100,000 signature target for Swanswell's drink-drive education calls

17 November 2014

One hundred thousand signatures is the target to get Swanswell’s calls for better drink-drive education debated in the House of Commons.

The national recovery charity recently launched a campaign at the three main party conferences to introduce short, compulsory workshops into the driver learner process to help people better understand the consequences of driving after having alcohol.

It includes a government e-petition for people to pledge their support by March 2015, encouraging MPs to consider the need for better drink-drive education.

Swanswell’s using Alcohol Awareness Week and Road Safety Week (17 to 23 November 2014) to combine messages around the dangers of alcohol use before getting behind the wheel, as part of the campaign.

During the week, the charity will be taking to social media to show a number of short videos that emphasise the need to ‘drive sober’, and include interviews with Brake – the charity behind Road Safety Week – and West Mercia Police.

In 2012, 230 people died in drink-drive incidents and almost 10,000 more were either injured or seriously injured, costing society hundreds of millions of pounds a year to deal with.

Although education already exists around how alcohol affects judgement, reaction times and someone’s ability to drive safely, Swanswell believes the information may not be in the right place.

Currently, drivers are only offered practical courses about the impact alcohol has on their ability to be safe behind the wheel, once they’ve been convicted of drink-driving – when the damage has already been done.

Swanswell believes that short, practical workshops – like those already available to drink-drivers – should be open to everyone, as a compulsory part of the driver learning process, to help people understand the risks before they can drive.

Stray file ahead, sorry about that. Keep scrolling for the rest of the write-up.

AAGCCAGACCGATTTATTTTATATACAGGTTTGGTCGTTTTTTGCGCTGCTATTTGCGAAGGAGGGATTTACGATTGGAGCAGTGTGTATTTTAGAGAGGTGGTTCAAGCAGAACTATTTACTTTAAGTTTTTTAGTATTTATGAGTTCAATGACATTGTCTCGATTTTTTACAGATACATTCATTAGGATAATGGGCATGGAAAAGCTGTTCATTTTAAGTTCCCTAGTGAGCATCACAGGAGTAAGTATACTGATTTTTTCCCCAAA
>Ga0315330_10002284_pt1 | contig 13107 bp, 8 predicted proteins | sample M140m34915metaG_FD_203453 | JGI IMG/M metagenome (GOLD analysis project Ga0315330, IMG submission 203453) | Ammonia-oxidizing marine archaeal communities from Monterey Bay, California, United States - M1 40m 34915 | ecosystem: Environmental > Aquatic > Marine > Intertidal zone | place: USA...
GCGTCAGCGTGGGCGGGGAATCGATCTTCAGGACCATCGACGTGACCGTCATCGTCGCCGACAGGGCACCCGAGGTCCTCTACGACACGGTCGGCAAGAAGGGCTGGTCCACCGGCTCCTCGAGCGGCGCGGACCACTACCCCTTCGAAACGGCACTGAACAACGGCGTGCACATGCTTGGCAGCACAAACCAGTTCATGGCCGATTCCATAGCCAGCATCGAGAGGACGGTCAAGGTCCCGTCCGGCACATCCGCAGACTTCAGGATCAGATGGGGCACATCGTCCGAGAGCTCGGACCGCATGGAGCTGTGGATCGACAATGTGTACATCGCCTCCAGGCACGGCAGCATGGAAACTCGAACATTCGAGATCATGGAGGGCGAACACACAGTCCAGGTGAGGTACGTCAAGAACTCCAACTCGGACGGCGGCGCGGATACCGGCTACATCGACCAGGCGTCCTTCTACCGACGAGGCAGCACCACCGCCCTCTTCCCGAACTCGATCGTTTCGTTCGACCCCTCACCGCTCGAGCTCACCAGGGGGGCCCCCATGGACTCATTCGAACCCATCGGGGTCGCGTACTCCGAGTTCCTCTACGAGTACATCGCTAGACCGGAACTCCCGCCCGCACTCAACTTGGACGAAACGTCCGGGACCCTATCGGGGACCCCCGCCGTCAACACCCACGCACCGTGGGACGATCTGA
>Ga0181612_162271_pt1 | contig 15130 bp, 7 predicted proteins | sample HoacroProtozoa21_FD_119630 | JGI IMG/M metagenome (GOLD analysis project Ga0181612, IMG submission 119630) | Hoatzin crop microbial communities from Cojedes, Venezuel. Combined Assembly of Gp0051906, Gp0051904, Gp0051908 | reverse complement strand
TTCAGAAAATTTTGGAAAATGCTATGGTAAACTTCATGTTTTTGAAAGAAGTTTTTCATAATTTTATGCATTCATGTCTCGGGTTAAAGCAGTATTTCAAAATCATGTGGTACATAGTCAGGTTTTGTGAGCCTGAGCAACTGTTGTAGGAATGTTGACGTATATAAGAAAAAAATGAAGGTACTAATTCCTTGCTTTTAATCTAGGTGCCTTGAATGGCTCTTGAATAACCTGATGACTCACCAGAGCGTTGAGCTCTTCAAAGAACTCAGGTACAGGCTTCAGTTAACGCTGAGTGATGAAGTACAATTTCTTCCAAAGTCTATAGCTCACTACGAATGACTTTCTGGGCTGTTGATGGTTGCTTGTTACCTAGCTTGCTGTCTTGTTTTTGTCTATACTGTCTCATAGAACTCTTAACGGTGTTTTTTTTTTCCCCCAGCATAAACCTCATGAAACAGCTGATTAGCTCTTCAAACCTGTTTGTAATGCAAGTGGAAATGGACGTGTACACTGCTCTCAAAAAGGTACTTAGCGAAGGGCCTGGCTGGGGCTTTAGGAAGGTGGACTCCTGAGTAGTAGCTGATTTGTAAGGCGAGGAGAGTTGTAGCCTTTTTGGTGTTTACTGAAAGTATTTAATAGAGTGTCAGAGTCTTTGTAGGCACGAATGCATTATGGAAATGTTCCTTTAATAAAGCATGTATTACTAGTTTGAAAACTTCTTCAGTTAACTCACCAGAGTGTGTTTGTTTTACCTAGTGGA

Debbie Bannigan, Swanswell’s Chief Executive, said: ‘Education is key to helping new drivers understand the hazards on the roads – and drink-driving is one that currently doesn’t get the attention it needs.

It’s very difficult for people to visualise how alcohol can affect reaction times, judgement and decision-making in a theory test, but experience shows us that workshops with practical examples do help.

In fact, people who’ve been on our drink-drive education courses tell us that they wouldn’t have got behind the wheel in the first place, if they had known what they do after completing our programmes – that for us speaks volumes.

However, it’s not something we can get the decision-makers to consider introducing without your help – it could save a loved one’s life.’

The campaign is being supported by Jane Marsh from Warwickshire, whose 20-year-old daughter Kelly lost her life after the car she was a passenger in hit a tree on a bend, in November 2005.

The 19-year-old driver was almost twice the legal limit – she received minor injuries.

Jane said: ‘Kelly’s last few moments of her life were sheer terror, I know – I saw it etched on her beautiful face while she laid there in the cold mortuary. She didn’t deserve to die in such a horrific way. No one should.       

Kelly’s human right to live was taken away because someone wanted a drink and thought it was ok to get behind the wheel. Far too many people play Russian roulette with people’s lives every day – there are too many stories like ours, my Kel’s.

I simply do not have the words to tell you what the pain of missing our Kel is like, not just on special days but every single day.

So all I can do is beg all of you with the means to influence and change the law to remember Kel and my family, and the thousands of other families affected by drink-drivers – make education, zero tolerance and tougher penalties your objectives for change.’

To find out more about our drink-drive campaign, visit our campaigns page.







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